Medical workers had protested the labor department's move to suspend overseas deployment as the agency said they are needed to respond to the situation at home. While it has since been lifted, a cap of 5,000 allowed to leave per year remains, which Secretary Silvestre Bello III said could still be expanded. 

Leachon also said that failing to impose border control early in January and a lack of contact tracing measures as well as a delay in designating officials to take charge left the health department overwhelmed.

President Rodrigo Duterte, as the health crisis was unfolding in late January, refused to ban travelers from China, wary that it would be unfair toward the country where the virus that has now infected over 60 million had originated.

It was only in mid-March that the community quarantine was declared in Luzon, when officials were already confirming over a hundred virus patients.

RELATED: Duterte places entire Luzon under 'enhanced' community quarantine 

"If we self-declared a lockdown just like Vietnam or Korea at that time, we could have avoided it," Leachon said.

Taking swift action is part of the lessons he said the country should learn after spending almost the entire 2020 under lockdown. 

This is along with increasing laboratories' testing capacity, protecting health workers from being infected, channeling government resources to support its virus response, as well as planning for economic recovery with public health experts and civil society involved.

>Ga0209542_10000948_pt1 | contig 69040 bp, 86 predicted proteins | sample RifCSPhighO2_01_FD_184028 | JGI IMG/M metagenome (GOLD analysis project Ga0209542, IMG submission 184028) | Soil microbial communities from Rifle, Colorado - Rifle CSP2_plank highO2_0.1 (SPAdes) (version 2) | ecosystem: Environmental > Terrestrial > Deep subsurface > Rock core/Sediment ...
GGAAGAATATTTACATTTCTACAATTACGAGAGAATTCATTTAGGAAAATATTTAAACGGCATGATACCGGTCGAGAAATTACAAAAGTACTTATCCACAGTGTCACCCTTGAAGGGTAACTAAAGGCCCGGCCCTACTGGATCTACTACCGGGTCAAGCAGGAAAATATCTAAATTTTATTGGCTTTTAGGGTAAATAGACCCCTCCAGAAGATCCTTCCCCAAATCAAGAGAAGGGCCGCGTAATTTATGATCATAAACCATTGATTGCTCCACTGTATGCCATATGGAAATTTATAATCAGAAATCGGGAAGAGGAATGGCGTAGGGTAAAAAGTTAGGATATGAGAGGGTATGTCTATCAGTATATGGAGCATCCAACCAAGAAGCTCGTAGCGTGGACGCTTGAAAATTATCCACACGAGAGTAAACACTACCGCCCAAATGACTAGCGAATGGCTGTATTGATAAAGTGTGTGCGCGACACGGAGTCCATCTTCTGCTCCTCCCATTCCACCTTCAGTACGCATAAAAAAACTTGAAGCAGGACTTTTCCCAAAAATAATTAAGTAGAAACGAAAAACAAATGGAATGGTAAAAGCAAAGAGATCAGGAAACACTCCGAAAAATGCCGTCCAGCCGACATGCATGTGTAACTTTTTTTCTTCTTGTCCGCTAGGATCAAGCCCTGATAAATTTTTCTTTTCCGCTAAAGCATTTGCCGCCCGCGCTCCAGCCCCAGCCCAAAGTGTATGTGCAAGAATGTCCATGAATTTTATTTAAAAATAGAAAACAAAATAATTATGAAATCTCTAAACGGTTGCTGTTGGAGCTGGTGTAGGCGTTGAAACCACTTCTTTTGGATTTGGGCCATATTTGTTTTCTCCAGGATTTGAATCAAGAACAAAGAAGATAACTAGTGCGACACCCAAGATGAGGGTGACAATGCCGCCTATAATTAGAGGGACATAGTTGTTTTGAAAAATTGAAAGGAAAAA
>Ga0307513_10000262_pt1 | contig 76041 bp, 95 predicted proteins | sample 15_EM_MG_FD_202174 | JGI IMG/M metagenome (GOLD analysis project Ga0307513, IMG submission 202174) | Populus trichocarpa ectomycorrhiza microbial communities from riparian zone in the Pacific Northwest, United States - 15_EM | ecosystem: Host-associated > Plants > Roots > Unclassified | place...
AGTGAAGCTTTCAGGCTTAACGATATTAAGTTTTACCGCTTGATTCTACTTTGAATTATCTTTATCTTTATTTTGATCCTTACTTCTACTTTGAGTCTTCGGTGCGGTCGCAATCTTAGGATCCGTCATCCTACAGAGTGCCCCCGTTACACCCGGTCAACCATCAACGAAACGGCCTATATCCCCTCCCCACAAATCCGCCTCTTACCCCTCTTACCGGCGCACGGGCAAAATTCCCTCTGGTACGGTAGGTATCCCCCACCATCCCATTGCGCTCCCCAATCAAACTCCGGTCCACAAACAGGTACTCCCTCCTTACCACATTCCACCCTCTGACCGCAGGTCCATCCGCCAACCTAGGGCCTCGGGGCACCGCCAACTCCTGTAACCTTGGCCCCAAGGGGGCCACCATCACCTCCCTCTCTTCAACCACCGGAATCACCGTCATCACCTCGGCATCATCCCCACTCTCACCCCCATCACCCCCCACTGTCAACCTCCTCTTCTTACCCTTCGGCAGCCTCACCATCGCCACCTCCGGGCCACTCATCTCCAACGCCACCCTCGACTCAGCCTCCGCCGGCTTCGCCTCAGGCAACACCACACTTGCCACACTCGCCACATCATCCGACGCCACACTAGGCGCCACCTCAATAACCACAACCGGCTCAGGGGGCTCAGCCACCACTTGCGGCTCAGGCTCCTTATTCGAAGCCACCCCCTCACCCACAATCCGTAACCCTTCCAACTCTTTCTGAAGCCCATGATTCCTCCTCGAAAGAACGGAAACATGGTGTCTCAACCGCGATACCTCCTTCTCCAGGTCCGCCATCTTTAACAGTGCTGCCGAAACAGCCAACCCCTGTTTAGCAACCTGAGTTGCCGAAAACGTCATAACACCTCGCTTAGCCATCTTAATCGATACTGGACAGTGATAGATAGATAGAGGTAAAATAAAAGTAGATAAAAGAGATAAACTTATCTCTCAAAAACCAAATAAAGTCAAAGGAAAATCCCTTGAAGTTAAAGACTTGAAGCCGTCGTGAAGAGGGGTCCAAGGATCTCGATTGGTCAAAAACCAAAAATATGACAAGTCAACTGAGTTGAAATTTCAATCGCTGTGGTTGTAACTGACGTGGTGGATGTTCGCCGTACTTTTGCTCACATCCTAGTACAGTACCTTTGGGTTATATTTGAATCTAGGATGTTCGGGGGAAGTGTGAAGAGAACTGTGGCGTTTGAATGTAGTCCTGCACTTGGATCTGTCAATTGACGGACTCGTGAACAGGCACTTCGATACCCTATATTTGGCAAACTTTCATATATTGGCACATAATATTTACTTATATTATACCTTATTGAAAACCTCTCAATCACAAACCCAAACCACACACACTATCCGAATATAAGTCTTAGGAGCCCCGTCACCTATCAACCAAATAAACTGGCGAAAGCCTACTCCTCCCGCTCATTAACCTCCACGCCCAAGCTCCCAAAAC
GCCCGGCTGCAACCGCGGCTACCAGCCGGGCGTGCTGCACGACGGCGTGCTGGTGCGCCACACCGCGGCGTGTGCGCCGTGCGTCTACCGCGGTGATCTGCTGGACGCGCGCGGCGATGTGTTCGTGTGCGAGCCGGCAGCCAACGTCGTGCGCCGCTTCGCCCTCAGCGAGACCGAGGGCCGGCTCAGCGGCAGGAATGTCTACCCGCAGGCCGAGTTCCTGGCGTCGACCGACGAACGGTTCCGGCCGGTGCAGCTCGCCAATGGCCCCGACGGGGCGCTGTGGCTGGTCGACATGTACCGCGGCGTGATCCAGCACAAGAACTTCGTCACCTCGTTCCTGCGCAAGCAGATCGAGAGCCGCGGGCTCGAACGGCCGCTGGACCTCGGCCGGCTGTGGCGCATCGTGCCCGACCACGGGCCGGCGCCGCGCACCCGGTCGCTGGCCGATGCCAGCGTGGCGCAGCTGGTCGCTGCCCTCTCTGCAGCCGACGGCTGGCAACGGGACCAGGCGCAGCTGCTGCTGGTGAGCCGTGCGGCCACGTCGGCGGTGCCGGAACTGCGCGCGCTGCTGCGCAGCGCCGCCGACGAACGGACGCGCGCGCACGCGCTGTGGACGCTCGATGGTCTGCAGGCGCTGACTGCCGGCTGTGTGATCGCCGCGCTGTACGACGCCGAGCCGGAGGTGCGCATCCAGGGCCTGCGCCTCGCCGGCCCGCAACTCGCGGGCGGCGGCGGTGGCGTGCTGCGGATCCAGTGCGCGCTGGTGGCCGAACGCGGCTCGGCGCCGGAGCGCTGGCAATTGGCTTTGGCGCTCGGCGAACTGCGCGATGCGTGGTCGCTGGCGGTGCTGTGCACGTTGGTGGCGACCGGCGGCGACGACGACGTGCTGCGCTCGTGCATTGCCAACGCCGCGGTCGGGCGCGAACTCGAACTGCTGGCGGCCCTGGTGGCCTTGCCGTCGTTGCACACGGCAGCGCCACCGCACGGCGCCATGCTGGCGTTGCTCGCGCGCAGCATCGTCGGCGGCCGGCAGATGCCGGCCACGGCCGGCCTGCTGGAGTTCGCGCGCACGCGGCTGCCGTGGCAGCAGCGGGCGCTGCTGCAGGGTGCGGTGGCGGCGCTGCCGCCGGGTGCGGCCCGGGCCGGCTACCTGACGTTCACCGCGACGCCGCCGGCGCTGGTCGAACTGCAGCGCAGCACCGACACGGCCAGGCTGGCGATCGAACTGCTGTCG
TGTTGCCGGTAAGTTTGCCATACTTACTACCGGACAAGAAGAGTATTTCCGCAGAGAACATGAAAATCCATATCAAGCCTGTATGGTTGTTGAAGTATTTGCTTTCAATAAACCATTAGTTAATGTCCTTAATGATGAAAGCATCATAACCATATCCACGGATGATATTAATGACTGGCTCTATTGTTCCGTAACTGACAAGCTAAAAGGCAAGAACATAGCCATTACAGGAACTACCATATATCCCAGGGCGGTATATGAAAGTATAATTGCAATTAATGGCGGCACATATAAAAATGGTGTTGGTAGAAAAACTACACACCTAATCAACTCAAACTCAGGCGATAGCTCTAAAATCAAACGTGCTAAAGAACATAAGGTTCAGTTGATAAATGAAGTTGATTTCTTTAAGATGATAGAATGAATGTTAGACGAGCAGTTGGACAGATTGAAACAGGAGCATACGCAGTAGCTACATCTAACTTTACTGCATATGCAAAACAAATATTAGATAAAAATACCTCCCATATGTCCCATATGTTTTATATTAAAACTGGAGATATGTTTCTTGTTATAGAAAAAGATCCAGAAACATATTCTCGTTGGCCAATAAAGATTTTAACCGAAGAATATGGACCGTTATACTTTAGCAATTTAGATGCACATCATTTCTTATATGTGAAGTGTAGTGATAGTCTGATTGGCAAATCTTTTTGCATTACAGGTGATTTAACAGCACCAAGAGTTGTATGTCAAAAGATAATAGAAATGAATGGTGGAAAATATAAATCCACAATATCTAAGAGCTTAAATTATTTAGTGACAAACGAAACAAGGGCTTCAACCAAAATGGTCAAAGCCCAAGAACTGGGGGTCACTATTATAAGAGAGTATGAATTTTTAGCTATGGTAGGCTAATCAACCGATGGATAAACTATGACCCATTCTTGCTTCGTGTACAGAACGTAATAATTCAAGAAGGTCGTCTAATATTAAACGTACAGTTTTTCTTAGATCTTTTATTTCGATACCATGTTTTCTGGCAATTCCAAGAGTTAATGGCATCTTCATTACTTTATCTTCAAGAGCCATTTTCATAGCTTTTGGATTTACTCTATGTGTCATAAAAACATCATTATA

Airing concerns

Leachon said the public helps shape government's pandemic response through making their reactions heard. 

He cited the transportation department's move to reduce the required physical distance in trains in September, which was later on turned down by the president amid clamor and concerns over whether that would be safe.

RELATEDDuterte rules retaining 1-meter distancing in public transpo

"I think government has been receptive to LGU heads' assessment and requests [and] civil society's opinions regarding quarantines status. [This resulted] in decrease in hospitalizations and use of critical care facilities and case fatality rate," Leachon said.

Back in October, presidential spokesperson Harry Roque told the OCTA Research to refrain from publicizing their reports to prevent preempting the president in his decision-making. 

The independent group composed of experts from the academe had been making forecasts on the country's coronavirus situation since April, and had since turned down Roque's suggestion. 

Leachon, who, in June, was asked to step down from his role as advisor over comments on government pandemic response, said officials should take insights objectively too. 

"I think what is important is you voice your opinion to the public," he said, but also stressing that insights should be backed with solid data. "It should be beyond the personality because this is a higher call."